Cruising the Kimberley: Montgomery Reef

We set our alarms for Day Three of our Kimberley cruise aboard the Reef Prince to catch the sunrise and are rewarded with a stunning sight. There are just enough clouds to create magnificent colours, while the water shimmers with shades of pink and orange.

Trip Director Paul later rates it among the top five sunrises he’s ever seen in the Kimberley. At 7.30am we head to Montgomery Reef, which has been described by David Attenborough as the eighth natural wonder of the world due to the rapidly falling tide that creates a series of rivers and mini-waterfalls off the reef.

The tide isn’t low enough when we arrive to get the best view of the water pouring over the edge of the reef. While we wait, the crew put one of the tenders into the water and take a few keen fishermen trawling for Spanish mackerel. The rest of the passengers sit on deck, watching as the reef appears to slowly rise up out of the ocean.

Waterfalls form every few metres as the water rushes off the reef. We climb into tenders and head along the main channel, as turtles pop out of the water, their heads looking like little submarine periscopes.

The fishermen catch – and return – several barracudas and a shark to the water, while the rest of the passengers pose for selfies at the reef’s waterfalls.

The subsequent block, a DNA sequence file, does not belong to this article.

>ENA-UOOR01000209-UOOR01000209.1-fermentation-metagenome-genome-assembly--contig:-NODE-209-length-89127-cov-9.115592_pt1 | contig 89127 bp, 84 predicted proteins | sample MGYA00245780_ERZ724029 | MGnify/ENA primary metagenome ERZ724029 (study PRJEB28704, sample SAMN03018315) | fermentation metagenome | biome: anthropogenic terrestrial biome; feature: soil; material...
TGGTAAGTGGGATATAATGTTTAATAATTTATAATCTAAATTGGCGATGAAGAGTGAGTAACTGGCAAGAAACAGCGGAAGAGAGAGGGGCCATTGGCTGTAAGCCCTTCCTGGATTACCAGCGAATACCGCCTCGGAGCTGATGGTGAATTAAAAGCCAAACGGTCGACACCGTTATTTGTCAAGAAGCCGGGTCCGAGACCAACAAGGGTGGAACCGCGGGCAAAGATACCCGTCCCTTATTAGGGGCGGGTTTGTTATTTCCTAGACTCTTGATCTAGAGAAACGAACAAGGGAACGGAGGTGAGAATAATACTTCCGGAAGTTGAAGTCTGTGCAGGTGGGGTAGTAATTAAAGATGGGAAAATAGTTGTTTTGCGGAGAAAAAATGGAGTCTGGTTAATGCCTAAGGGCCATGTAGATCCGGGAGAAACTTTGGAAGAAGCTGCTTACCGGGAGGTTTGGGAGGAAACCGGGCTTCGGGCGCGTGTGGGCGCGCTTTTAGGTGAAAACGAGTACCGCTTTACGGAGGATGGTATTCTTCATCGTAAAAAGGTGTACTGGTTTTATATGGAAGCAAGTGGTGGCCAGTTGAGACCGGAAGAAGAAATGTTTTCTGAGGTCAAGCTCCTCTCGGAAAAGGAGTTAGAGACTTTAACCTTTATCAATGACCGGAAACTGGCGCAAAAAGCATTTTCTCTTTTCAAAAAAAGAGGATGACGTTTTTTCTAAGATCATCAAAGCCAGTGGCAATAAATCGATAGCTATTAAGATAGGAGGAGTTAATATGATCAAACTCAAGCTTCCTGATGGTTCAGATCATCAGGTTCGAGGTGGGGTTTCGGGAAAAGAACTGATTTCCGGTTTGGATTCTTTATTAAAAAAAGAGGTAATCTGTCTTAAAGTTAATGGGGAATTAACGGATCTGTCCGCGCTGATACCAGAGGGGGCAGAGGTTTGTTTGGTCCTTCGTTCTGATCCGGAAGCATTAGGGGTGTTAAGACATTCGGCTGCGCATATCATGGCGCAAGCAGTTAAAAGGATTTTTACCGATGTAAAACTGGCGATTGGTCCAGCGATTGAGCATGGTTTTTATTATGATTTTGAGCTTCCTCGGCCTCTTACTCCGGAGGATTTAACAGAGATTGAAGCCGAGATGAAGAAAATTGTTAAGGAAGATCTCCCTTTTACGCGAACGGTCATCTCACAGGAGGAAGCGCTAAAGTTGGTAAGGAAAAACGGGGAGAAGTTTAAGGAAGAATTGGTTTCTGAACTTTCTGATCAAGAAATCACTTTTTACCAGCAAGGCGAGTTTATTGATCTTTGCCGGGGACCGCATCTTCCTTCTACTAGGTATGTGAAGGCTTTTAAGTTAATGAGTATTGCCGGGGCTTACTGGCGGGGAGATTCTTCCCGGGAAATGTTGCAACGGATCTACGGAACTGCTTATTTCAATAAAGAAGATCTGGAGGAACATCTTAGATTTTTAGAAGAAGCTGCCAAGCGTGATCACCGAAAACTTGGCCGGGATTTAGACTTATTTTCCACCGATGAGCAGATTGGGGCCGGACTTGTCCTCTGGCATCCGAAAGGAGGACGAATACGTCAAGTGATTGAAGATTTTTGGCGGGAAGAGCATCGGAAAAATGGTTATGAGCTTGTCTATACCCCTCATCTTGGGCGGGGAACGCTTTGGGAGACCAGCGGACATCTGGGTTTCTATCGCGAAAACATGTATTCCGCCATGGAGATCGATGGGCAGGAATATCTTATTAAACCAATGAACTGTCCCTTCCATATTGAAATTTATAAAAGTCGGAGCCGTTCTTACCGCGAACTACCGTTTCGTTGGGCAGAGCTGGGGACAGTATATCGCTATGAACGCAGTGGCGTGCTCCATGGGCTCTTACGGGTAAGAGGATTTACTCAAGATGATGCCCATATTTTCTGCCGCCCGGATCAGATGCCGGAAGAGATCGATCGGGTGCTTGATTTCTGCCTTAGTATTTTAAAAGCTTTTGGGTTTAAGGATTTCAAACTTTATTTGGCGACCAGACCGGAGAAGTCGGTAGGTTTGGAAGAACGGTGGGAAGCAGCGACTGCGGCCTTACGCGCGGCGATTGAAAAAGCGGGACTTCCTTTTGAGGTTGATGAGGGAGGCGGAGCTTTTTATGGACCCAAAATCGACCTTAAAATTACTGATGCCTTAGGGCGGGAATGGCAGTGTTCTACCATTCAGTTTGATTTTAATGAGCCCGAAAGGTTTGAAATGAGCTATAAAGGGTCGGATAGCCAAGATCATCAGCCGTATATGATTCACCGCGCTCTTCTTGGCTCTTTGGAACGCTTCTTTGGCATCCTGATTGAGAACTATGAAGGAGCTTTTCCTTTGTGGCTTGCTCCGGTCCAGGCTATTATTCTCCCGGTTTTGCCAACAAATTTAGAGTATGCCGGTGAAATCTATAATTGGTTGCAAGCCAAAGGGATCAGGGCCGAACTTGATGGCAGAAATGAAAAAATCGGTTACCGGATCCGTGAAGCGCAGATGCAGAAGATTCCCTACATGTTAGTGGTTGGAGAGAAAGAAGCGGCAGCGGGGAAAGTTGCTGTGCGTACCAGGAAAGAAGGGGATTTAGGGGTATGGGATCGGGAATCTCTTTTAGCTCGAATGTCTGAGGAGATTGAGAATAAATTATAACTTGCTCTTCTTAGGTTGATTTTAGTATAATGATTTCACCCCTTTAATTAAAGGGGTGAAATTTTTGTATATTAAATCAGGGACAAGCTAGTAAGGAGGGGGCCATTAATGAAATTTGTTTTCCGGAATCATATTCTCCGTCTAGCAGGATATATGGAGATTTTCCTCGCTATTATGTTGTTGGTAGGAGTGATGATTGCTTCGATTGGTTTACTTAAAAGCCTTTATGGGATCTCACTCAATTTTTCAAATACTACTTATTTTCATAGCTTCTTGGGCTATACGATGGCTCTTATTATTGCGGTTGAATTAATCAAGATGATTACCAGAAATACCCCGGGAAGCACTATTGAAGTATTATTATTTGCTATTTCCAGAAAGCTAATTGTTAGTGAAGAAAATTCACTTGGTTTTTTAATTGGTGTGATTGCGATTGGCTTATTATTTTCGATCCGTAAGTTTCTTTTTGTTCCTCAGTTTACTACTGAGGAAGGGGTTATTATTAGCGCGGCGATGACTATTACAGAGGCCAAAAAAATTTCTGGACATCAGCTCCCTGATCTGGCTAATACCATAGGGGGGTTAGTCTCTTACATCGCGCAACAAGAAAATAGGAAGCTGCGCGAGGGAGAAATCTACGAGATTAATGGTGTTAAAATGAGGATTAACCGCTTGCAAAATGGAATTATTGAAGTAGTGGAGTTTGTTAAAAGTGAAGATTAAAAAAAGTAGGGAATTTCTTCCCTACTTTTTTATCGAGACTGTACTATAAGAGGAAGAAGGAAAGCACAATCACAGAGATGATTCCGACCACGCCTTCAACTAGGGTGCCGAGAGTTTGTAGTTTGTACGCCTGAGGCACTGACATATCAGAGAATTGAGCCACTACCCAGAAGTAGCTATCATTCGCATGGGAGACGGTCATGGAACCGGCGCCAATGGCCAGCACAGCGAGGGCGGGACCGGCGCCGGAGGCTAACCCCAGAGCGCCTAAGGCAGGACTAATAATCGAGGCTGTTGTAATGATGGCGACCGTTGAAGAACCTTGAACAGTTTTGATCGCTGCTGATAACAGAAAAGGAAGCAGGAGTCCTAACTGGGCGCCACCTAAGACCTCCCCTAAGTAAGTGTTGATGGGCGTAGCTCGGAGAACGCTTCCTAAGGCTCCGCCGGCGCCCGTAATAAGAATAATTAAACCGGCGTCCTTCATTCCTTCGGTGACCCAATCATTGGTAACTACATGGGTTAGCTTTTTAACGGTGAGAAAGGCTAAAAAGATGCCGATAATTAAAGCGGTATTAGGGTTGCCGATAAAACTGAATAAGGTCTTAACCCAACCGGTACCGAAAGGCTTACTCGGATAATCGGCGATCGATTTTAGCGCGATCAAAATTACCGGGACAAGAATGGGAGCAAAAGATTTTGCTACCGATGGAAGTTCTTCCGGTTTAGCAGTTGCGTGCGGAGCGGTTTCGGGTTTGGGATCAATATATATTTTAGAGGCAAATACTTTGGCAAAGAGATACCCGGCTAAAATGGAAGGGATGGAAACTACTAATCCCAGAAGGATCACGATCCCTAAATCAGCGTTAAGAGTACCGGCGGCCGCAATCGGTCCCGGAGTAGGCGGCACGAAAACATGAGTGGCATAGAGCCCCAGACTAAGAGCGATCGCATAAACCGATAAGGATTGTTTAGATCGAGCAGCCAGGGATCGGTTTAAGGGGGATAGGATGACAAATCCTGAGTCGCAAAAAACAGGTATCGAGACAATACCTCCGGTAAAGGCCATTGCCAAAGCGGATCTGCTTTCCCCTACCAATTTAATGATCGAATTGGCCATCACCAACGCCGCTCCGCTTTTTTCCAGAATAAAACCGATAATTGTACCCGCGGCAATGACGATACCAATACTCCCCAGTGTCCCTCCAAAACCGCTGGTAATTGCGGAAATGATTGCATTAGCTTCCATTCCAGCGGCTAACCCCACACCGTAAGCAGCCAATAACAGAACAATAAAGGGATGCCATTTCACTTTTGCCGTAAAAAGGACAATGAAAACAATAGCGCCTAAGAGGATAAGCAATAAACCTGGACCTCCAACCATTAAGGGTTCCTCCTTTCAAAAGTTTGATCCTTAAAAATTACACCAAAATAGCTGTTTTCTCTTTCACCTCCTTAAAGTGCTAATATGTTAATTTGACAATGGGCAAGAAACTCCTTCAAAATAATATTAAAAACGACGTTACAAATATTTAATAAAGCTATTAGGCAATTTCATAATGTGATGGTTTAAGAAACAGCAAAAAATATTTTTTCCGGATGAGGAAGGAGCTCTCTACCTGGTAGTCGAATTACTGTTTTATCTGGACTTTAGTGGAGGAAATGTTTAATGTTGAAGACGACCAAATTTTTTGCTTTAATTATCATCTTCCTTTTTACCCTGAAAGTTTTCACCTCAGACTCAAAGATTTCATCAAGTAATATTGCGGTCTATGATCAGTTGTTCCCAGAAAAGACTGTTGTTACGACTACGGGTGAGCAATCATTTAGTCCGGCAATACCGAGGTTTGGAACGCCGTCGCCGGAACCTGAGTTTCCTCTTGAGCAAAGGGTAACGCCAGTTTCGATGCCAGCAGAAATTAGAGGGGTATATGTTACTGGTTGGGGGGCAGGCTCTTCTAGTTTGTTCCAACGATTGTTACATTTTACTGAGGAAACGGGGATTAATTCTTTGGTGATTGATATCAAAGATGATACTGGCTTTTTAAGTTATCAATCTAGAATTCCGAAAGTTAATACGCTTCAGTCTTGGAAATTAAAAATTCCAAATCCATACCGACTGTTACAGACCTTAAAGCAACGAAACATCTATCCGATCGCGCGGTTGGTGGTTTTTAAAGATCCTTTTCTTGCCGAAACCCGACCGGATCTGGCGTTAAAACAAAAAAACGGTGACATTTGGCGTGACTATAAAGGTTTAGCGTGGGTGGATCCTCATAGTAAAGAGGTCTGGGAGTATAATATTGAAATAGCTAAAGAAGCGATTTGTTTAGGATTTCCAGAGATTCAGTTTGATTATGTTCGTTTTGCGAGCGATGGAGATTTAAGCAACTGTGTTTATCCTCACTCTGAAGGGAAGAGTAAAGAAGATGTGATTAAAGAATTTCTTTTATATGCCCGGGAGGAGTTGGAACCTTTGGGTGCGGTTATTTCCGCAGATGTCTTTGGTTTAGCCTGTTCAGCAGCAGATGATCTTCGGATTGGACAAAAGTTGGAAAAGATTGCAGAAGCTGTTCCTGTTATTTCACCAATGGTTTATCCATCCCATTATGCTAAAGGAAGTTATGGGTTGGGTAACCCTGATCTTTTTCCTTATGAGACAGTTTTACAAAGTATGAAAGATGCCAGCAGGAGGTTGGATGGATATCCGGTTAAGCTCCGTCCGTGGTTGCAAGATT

Afterwards, we motor to a sand “island” that has emerged near the reef during the low tide and wander along its virgin shores.

Following a lunch of samosas and salads it’s time for the fishermen to head off again, while the rest of the passengers enjoy boat tours around Steep Island and Raft Point.

We’re awed by the soaring peaks of red sandstone and mysterious caves. Osprey swoop and dive above us as we head past the shore. Tour Director Paul points out a path that leads to an incredible cave system filled with indigenous art. However, cruises are no longer permitted to disembark, so we gaze instead at the other worldly boab trees dotting the island, some of them more than 1000 years old.

The anchor is pulled up again and we head to Ruby Falls for an afternoon dip. The pool at the bottom of the falls is a favourite one for crocodiles, so we haul ourselves up the cliff with ropes to explore the waterhole at the top.

Lily pads float in the cool water as we paddle and float at dusk. All too soon, it’s time to clamber down the rocks again and speed back through the mangroves to the Reef Prince, which is silhouetted against a glorious sunset.

Dinner rates as the best roast lamb and veg we’ve ever tasted, complete with superb homemade jus, pumpkin puree, cauliflower cheese and crispy potatoes.

YESTERDAY: Horizontal Falls

TOMORROW: Fishing at Sampson Inlet

The Thirsty Travellers booked their adventure on the Reef Prince with Expedition Cruise Specialists.

Main image courtesy of Tourism Western Australia.

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